Thursday, July 26, 2012

Kinetic Sculptures

- Tagboard
- Compass
- Dowels (4 for each student)
- Perler Beads (8 for each student)
- Thumb Tacks
- Colored Pencils/ Markers
- Scissors
- Gluestick
- Spools (4 for each student)
- Foam Core
- Ruler
- Jewelry Cord
- Hole Puncher
- Pipe Cleaners

I really wanted to try this "Art-O-Motion" project found on the Dick Blick site. I had to do a little improvising, but once I figured out how to really get these working, they were pretty cool!

This was a great lesson to introduce Marcel Duchamp and kinetic art. The other main objective was to focus on radial symmetry.

1. Each student started with 4 6" x 6" squares of tagboard. They used a compass to draw a circle on each square. The circle was used as a guide for their radially symmetrical designs.

2. After coloring, cut each design out. Set to the side. These are your gears.

3. Using a ruler, draw a horizontal line down the center of a 4" x 20" piece of foam core.

4. Make a mark every 4" on the line. There should be 4 dots.

5. Using a thumb tack, poke a hole through the dots. We used a thumb tack first so we could gradually make the hole larger for the dowels. If you start with a dowel or pencil first, we found that the holes became too loose which really kind of screws up the project in the end.

6. Using a thumb tack, poke a hole through the center of each gear. Slowly "stretch" the hole out with a dowel, carefully making sure that the dowel is snug through the hole.

7. Take the dowel out. Glue a spool on the back side of the gear, lining up the hole with the hole from the dowel.

8. Place a perler bead on the end of a dowel (this part is tricky! I liked to put a perler bead on the table and tried forcing the dowel in that way, rather than holding a dowel and trying to slide a bead on). Repeat to three more dowels.

Disregard that this is NOT a perler bead... This is the way I started my exemplar and realized the perler beads were a MUCH better option. I apologize for not having a picture with the right bead, but I wanted to show at least a dowel with a bead at the end.
9. Place dowel with one beaded end through each gear and then through the foam core.

10. Flip over and place a perler bead on the other end of all four dowels. Slide down JUST so it touches the foam core. Be careful not to push too far because the gear will pop out. 

11. With a hole puncher, punch two holes on either side of the horizontal line that was originally drawn. Space about an inch apart.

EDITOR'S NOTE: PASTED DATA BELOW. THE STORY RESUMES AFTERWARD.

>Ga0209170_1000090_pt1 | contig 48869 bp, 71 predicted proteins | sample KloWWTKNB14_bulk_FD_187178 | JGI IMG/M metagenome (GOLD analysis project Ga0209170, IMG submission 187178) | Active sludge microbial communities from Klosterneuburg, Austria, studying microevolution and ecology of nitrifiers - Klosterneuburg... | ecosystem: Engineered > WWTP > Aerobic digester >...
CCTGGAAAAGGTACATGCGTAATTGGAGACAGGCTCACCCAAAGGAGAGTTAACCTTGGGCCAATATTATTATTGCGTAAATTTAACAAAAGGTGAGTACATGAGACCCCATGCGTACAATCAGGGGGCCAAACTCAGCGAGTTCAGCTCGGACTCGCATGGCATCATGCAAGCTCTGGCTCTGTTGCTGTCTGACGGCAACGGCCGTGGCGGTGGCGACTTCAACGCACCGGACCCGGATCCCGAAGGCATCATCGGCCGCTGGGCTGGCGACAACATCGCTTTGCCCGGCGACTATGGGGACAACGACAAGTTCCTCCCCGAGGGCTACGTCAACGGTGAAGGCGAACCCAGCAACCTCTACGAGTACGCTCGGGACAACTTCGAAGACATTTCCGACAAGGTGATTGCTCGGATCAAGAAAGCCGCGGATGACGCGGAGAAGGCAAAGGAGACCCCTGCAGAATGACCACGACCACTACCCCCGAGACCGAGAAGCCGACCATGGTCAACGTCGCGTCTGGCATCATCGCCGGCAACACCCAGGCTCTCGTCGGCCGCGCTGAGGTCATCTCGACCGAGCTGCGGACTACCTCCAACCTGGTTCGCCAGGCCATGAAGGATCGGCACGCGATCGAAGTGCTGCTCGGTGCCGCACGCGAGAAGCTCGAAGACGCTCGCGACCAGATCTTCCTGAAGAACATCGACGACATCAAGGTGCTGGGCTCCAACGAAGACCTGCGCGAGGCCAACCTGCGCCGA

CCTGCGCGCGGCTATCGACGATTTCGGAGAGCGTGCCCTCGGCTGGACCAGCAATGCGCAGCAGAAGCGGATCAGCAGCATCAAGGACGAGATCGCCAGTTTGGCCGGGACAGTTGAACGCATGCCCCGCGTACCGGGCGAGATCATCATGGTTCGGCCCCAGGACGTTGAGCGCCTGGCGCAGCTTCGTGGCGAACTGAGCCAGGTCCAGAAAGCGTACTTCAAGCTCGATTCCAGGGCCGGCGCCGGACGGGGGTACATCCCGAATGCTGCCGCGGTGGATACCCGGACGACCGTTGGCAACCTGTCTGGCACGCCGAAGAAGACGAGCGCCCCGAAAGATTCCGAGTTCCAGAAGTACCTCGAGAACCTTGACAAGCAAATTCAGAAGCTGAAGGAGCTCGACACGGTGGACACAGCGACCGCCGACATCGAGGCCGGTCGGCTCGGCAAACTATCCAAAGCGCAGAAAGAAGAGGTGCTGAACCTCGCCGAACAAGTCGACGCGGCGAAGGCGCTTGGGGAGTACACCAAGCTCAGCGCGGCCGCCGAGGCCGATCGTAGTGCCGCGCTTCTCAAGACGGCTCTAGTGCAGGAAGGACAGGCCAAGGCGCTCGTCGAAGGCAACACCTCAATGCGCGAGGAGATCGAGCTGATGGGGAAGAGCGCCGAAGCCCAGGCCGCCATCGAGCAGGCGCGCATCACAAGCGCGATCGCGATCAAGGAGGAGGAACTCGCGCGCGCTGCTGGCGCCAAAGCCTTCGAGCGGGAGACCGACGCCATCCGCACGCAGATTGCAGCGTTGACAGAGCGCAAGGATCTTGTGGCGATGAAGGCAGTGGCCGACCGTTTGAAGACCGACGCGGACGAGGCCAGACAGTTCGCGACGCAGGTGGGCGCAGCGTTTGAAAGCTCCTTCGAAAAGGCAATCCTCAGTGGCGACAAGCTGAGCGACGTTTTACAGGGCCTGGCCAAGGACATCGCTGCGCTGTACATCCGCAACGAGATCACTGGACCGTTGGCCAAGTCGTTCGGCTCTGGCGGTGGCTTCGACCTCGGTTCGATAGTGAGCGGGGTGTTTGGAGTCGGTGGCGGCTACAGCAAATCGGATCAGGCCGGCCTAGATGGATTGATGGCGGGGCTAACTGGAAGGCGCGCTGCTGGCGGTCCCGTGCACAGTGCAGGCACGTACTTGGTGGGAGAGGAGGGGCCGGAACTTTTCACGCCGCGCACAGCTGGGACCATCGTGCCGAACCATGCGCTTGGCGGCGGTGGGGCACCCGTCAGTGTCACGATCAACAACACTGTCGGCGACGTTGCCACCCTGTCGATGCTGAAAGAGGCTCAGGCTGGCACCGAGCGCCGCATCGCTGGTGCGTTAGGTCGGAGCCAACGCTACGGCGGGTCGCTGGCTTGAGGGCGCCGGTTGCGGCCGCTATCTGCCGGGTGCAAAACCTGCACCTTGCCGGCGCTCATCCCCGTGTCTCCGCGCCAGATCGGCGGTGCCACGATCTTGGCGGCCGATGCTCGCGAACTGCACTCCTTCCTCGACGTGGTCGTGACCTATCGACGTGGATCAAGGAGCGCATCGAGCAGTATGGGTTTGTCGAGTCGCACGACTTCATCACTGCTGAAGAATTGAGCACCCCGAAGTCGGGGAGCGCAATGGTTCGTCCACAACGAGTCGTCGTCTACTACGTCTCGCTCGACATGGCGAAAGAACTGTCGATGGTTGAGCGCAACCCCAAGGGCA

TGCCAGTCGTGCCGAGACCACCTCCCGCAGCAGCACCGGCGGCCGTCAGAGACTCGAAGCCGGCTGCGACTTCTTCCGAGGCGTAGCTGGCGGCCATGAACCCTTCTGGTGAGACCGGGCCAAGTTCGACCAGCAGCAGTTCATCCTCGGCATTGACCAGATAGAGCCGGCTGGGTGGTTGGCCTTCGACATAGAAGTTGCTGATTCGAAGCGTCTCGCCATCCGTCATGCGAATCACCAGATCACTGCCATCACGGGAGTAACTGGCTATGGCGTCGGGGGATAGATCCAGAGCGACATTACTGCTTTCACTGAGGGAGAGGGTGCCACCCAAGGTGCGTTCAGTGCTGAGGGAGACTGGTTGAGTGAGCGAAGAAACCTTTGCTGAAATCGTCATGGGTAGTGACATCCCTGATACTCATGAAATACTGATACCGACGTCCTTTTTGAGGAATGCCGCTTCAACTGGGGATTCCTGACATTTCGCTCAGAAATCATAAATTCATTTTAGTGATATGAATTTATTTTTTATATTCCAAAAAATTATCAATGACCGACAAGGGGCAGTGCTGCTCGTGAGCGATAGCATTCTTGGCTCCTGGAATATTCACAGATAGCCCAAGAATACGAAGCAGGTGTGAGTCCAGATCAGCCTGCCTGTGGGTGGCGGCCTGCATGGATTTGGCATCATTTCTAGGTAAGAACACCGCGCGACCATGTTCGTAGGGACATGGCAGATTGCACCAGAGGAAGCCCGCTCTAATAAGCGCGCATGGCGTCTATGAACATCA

12. Using jewelry cord, you want to string around the dowels so that the string goes around the top of the dowel of the first gear, under the dowel for the second, on top for the third and then under again for the fourth. For some reason on the Dick Blick site, it shows the sting being strung all through the top, but that did not work for us! It took a little bit of trial and error to figure out how to make these work doing it the way we did!

13. With string hanging off of each end, you'll want to make sure when you pull the cord, the string doesn't just come flying off. We used a small piece of a pipe cleaner and placed through the hole punched holes, with the string tucked under. The pipe cleaner was twisted on the back. Repeat on the other end. 

14. Add a regular bead on the end of the string so that it gets caught by the pipe cleaner. Make sure to knot the end of the string. 

Whew! All done! Now you can finally pull the cord! If you read all this and understood it- BRAVO! I wish I took some better pictures, but I'll definitely try to answer any questions as best I can. The Dick Blick lesson is a very good start to what I did, I just had to improvise a little because I bought a majority of the supplies myself and didn't want to buy everything Dick Blick was suggesting. 

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  1. I like it! Seems challenging for my oldest kids, 5th grade, but maybe they could make them in groups.

  2. LOVE it! were did you get the spools though?

  3. Wow!!! Awesome!! great directions and adapting your own procedure- We art teachers have to do A LOT of that. Definitely going on my to do art lesson list

  4. : )... I also got the dowels there and had our tech department cut them down to about an inch long

  5. I'm doing this with Art Club this year!! FUN and exciting for all ages!